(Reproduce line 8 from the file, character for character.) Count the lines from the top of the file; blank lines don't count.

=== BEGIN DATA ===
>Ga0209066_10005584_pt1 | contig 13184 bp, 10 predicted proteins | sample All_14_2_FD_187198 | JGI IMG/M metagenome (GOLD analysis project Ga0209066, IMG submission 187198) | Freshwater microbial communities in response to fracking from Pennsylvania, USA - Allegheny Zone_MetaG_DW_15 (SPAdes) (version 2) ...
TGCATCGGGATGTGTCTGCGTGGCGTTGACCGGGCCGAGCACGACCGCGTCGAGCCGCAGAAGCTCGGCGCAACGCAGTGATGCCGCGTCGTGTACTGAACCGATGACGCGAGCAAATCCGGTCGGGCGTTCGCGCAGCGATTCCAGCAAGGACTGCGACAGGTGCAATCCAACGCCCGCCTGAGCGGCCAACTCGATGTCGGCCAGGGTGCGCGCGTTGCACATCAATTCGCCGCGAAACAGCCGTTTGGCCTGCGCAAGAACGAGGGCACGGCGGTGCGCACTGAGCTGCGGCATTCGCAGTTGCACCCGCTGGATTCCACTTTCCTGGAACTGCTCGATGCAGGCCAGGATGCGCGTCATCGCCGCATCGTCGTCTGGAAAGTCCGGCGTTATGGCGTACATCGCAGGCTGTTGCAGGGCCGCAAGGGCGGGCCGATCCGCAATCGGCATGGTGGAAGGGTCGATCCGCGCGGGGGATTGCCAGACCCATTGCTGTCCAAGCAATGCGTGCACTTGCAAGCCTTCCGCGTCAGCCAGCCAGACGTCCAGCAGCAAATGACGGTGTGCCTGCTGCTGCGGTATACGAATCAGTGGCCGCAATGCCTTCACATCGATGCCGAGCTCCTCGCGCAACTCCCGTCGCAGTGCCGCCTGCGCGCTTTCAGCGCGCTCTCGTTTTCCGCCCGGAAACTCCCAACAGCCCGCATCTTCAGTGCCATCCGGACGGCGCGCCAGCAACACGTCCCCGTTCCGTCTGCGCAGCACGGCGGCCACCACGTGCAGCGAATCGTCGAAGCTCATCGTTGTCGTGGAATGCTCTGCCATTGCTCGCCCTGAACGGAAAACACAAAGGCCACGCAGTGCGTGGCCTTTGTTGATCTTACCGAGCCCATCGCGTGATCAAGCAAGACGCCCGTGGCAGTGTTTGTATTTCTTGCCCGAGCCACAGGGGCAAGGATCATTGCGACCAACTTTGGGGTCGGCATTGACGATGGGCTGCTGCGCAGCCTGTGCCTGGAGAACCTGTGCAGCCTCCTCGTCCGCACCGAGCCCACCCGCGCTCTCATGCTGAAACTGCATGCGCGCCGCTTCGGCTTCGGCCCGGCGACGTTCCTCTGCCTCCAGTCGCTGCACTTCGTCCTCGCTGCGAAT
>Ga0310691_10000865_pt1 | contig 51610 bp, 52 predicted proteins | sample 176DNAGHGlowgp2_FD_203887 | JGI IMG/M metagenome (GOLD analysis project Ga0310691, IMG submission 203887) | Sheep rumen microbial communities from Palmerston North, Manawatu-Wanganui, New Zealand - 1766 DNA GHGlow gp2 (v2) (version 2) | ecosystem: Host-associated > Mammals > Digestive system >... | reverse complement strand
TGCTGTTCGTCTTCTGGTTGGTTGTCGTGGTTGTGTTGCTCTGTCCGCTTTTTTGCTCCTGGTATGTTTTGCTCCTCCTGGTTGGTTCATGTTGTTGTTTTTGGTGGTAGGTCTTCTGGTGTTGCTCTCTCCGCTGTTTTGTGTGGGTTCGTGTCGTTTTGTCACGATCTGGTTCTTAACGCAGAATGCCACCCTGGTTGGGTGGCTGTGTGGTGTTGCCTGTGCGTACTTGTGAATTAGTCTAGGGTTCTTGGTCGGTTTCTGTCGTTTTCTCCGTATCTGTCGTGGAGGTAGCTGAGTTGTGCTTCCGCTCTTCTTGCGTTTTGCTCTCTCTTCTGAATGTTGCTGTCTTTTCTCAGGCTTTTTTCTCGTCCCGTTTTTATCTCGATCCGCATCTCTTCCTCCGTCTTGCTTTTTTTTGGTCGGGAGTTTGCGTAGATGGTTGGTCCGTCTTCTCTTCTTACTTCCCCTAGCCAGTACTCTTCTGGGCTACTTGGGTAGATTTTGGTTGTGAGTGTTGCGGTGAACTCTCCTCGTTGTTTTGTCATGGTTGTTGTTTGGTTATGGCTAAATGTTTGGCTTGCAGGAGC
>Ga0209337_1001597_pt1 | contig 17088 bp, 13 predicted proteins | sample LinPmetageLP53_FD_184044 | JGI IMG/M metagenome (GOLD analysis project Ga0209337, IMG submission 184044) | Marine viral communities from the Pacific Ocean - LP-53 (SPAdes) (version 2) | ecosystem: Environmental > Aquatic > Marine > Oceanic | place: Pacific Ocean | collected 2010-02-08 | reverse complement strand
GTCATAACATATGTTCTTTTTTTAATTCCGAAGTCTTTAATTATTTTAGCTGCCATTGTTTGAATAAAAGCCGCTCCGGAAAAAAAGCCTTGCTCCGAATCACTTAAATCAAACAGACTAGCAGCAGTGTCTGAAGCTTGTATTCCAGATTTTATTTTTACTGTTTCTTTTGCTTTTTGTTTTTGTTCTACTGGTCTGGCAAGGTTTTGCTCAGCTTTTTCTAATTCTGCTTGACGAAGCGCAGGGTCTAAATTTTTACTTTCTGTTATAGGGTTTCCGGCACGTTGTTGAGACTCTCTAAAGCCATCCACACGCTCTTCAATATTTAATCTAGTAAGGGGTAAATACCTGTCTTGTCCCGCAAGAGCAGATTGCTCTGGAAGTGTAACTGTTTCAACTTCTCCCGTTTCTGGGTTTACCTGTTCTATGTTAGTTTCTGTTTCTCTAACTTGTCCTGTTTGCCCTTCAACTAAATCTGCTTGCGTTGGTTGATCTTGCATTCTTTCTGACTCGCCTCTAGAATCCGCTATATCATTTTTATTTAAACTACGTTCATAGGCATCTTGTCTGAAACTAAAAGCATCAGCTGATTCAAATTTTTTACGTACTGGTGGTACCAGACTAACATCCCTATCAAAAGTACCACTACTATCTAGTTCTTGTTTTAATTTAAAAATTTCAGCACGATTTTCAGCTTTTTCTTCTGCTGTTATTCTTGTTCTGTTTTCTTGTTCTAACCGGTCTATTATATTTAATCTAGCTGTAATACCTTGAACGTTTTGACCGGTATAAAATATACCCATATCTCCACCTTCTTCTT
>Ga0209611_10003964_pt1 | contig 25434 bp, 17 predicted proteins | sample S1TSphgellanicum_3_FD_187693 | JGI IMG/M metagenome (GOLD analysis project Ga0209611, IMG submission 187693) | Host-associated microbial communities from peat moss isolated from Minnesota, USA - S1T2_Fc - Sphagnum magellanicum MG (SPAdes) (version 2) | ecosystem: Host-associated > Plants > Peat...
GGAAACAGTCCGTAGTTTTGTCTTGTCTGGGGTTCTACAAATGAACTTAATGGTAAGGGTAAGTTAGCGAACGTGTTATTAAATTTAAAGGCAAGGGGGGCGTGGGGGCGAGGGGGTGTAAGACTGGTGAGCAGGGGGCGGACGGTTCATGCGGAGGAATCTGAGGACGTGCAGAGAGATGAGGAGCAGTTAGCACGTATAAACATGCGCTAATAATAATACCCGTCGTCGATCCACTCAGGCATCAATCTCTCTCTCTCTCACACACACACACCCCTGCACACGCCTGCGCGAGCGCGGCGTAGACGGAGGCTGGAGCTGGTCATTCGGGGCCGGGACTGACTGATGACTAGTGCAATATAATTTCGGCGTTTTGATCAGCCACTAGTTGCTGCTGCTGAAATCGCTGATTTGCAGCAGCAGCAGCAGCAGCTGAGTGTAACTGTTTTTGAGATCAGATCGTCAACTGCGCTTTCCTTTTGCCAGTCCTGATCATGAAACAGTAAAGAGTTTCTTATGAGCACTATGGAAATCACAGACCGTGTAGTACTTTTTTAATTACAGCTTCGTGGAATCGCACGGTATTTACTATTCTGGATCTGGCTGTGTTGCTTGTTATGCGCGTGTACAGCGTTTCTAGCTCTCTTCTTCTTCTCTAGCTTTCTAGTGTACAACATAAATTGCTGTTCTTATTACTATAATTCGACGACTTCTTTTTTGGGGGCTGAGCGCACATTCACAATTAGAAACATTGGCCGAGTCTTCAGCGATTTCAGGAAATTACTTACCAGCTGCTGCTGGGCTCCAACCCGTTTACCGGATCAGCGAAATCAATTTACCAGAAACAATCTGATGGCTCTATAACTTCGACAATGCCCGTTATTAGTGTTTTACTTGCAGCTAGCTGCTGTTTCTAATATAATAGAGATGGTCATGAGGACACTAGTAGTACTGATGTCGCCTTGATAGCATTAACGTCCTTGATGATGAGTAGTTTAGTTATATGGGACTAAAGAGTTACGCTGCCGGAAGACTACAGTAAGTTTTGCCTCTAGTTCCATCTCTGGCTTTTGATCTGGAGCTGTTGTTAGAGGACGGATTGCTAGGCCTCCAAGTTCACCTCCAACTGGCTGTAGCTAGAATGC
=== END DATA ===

GGAAACAGTCCGTAGTTTTGTCTTGTCTGGGGTTCTACAAATGAACTTAATGGTAAGGGTAAGTTAGCGAACGTGTTATTAAATTTAAAGGCAAGGGGGGCGTGGGGGCGAGGGGGTGTAAGACTGGTGAGCAGGGGGCGGACGGTTCATGCGGAGGAATCTGAGGACGTGCAGAGAGATGAGGAGCAGTTAGCACGTATAAACATGCGCTAATAATAATACCCGTCGTCGATCCACTCAGGCATCAATCTCTCTCTCTCTCACACACACACACCCCTGCACACGCCTGCGCGAGCGCGGCGTAGACGGAGGCTGGAGCTGGTCATTCGGGGCCGGGACTGACTGATGACTAGTGCAATATAATTTCGGCGTTTTGATCAGCCACTAGTTGCTGCTGCTGAAATCGCTGATTTGCAGCAGCAGCAGCAGCAGCTGAGTGTAACTGTTTTTGAGATCAGATCGTCAACTGCGCTTTCCTTTTGCCAGTCCTGATCATGAAACAGTAAAGAGTTTCTTATGAGCACTATGGAAATCACAGACCGTGTAGTACTTTTTTAATTACAGCTTCGTGGAATCGCACGGTATTTACTATTCTGGATCTGGCTGTGTTGCTTGTTATGCGCGTGTACAGCGTTTCTAGCTCTCTTCTTCTTCTCTAGCTTTCTAGTGTACAACATAAATTGCTGTTCTTATTACTATAATTCGACGACTTCTTTTTTGGGGGCTGAGCGCACATTCACAATTAGAAACATTGGCCGAGTCTTCAGCGATTTCAGGAAATTACTTACCAGCTGCTGCTGGGCTCCAACCCGTTTACCGGATCAGCGAAATCAATTTACCAGAAACAATCTGATGGCTCTATAACTTCGACAATGCCCGTTATTAGTGTTTTACTTGCAGCTAGCTGCTGTTTCTAATATAATAGAGATGGTCATGAGGACACTAGTAGTACTGATGTCGCCTTGATAGCATTAACGTCCTTGATGATGAGTAGTTTAGTTATATGGGACTAAAGAGTTACGCTGCCGGAAGACTACAGTAAGTTTTGCCTCTAGTTCCATCTCTGGCTTTTGATCTGGAGCTGTTGTTAGAGGACGGATTGCTAGGCCTCCAAGTTCACCTCCAACTGGCTGTAGCTAGAATGC